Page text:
13/18 not able to understand


#1

why is this code correct and not the next one ?

def double_list(x):
  for i in range(0, len(x)):
    x[i] = x[i] * 2
  return x
def double_list(x):
  for i in range(0, len(x)):
    x[i] = x[i] * 2
  return n

does the n or x make a difference?
thanks in advance!


#2

Yes, a big difference. x is defined and n is not (unless elsewhere). If n is the list that was passed in there is no need to return it. Inspect n after the function and you should see that it has changed from what it was before being passed to the function.

This is confusing until we begin to understand how lists and dictionaries behave in a function. They are not passed to the function like a simple value, such as a number, string or boolean would be. Only their location (reference pointer) is passed to the function. Any manipulation of the object inside the function is taking place on the globally referenced one.


#3

thanks very much mtf!!!:grinning::grinning::grinning:


#4

To illustrate:

>>> n = [2,4,8,16,32]
>>> def double_list(x):
  for i in range(0, len(x)):
    x[i] = x[i] * 2
  return x

>>> print (double_list(n))
[4, 8, 16, 32, 64]
>>> n
[4, 8, 16, 32, 64]
>>> 

The print statement is printing the return value, the list from the function. Now when we inspect n we see it too has been altered. Let’s see what happens when the return statement is removed.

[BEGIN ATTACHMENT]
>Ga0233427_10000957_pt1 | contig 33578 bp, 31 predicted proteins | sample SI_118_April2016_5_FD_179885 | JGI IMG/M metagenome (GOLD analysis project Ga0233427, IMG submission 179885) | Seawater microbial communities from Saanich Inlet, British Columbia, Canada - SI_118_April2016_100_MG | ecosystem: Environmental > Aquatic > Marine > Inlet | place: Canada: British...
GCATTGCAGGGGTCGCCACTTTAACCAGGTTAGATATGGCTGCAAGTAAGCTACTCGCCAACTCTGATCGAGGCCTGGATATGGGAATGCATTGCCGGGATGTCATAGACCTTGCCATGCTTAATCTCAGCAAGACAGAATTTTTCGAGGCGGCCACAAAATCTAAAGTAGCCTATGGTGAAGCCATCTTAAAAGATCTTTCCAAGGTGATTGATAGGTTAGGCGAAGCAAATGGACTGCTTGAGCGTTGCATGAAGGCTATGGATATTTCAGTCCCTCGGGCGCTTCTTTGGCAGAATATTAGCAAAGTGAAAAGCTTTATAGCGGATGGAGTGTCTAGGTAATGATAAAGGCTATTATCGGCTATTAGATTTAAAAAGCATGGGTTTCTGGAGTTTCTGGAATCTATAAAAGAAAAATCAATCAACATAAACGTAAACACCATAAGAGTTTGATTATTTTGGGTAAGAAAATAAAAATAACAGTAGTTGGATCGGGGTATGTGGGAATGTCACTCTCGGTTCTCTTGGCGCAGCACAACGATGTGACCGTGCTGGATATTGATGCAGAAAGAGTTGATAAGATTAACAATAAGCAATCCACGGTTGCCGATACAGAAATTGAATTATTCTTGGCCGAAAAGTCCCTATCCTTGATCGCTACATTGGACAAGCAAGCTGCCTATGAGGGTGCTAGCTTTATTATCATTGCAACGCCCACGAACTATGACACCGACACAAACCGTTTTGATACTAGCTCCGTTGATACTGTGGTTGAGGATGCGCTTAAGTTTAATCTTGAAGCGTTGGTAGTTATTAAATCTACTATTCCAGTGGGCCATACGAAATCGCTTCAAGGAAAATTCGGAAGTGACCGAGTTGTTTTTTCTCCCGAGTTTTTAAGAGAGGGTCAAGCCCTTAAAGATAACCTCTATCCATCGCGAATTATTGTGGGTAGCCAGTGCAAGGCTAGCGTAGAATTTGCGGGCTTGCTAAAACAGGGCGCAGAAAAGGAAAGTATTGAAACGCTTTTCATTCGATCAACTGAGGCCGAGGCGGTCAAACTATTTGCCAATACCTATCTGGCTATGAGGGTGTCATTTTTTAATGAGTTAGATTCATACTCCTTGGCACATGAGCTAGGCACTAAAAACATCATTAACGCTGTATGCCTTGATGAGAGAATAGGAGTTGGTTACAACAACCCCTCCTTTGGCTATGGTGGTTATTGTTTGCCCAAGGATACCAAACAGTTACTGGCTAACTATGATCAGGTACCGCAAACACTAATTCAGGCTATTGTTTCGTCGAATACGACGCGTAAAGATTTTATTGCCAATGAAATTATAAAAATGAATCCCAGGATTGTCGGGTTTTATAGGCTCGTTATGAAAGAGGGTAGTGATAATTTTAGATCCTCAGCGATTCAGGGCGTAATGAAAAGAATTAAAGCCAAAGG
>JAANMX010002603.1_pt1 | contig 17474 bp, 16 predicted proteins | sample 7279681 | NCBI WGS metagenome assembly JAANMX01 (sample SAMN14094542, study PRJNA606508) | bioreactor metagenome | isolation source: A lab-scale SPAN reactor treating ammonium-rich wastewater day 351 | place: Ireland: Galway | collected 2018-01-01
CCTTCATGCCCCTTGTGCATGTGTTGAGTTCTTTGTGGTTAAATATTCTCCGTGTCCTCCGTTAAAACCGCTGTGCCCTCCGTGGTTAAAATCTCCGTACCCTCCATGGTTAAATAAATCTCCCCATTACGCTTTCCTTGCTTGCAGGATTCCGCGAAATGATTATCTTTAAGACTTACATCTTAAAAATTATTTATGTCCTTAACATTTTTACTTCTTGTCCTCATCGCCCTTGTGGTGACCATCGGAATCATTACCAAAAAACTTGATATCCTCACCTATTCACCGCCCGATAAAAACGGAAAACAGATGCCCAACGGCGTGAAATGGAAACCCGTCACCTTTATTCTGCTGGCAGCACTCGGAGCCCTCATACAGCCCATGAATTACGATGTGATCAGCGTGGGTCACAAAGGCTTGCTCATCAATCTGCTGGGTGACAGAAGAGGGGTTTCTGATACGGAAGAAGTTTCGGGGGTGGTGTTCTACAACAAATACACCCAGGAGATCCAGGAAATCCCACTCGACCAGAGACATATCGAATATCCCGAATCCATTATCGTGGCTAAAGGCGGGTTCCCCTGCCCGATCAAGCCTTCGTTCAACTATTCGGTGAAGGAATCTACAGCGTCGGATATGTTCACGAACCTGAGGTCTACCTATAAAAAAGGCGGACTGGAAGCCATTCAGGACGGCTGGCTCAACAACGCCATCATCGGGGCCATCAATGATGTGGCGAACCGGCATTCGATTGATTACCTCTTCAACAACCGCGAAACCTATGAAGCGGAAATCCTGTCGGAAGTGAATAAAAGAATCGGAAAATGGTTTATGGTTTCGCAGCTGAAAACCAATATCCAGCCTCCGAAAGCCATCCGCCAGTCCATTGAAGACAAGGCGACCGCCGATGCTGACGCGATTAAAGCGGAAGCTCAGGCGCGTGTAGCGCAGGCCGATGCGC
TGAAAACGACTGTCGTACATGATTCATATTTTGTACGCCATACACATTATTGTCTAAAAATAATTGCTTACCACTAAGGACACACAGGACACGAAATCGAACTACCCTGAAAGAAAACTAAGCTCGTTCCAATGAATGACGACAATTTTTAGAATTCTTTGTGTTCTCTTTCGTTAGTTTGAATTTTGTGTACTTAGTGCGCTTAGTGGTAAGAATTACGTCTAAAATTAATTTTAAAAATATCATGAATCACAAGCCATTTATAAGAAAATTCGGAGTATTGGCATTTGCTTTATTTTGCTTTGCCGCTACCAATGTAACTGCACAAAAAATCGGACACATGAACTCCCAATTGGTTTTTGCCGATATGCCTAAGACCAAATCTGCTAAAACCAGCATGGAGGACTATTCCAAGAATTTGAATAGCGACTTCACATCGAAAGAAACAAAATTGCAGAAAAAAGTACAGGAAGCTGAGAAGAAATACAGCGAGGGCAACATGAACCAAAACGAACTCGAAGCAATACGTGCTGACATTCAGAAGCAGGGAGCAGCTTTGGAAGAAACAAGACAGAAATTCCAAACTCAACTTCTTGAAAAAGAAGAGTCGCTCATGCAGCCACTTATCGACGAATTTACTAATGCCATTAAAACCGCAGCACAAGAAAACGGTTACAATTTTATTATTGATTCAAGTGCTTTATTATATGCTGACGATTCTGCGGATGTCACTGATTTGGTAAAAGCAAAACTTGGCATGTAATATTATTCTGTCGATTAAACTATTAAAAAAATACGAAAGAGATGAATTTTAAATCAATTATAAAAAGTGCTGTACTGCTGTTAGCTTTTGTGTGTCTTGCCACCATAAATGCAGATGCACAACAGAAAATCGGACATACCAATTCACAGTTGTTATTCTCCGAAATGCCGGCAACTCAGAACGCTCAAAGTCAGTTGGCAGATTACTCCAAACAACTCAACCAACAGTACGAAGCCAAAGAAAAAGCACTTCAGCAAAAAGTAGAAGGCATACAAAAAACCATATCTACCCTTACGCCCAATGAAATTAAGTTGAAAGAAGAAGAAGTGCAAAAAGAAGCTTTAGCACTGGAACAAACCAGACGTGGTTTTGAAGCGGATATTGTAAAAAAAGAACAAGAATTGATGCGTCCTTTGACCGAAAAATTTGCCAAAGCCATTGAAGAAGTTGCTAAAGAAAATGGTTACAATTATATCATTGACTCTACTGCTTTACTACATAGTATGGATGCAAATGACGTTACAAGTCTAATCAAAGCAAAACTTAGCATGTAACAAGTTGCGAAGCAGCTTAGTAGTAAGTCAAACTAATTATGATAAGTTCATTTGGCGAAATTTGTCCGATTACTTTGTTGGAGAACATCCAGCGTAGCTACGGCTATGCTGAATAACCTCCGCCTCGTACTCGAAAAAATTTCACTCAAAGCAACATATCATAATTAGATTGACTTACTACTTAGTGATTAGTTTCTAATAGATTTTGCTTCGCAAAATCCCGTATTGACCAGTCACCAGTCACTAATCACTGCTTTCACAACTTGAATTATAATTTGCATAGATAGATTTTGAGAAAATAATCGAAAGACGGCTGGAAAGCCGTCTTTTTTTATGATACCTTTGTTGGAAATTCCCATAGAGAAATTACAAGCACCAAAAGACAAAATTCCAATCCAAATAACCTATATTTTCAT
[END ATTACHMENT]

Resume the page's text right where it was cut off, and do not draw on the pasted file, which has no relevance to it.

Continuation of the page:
>>> n = [2,4,8,16,32]
>>> def double_list(x):
  for i in range(0, len(x)):
    x[i] = x[i] * 2
    
>>> double_list(n)
>>> n
[4, 8, 16, 32, 64]
>>> 

It’s early into the course so this concept may not yet have surfaced. Stick to the introductory path and set the concern aside, for the moment. The subject of reference objects will come up, very soon I suspect.

Bookmark this topic so you can come back when the following example has more meaning…

>>> n = [2,4,8,16,32]
>>> def double_list(x):
  y = x[:]
  for i in range(0, len(y)):
    y[i] = y[i] * 2
  return y

>>> print (double_list(n))
[4, 8, 16, 32, 64]
>>> n
[2, 4, 8, 16, 32]
>>> 

#5

thanks for making me understand!!!
:rofl::smiley::smile:


#6

i have bookmarked it according to your advice


#7

When you get to the end of the module on Advanced topics will be the time to return to the following (return to the earlier example when you get into list slicing)…

>>> def double_list(x):
	return [2 * x[y] for y in range(len(x))]

>>> n = [2,4,8,16,32]
>>> print (double_list(n))
[4, 8, 16, 32, 64]
>>> n
[2, 4, 8, 16, 32]
>>> 

#8

no offence but i dont understand why you put that code


#9

Something to come back to when you get that far. Ignore it, for now.


#10

ok thanks anyway:smile::smile:


#11

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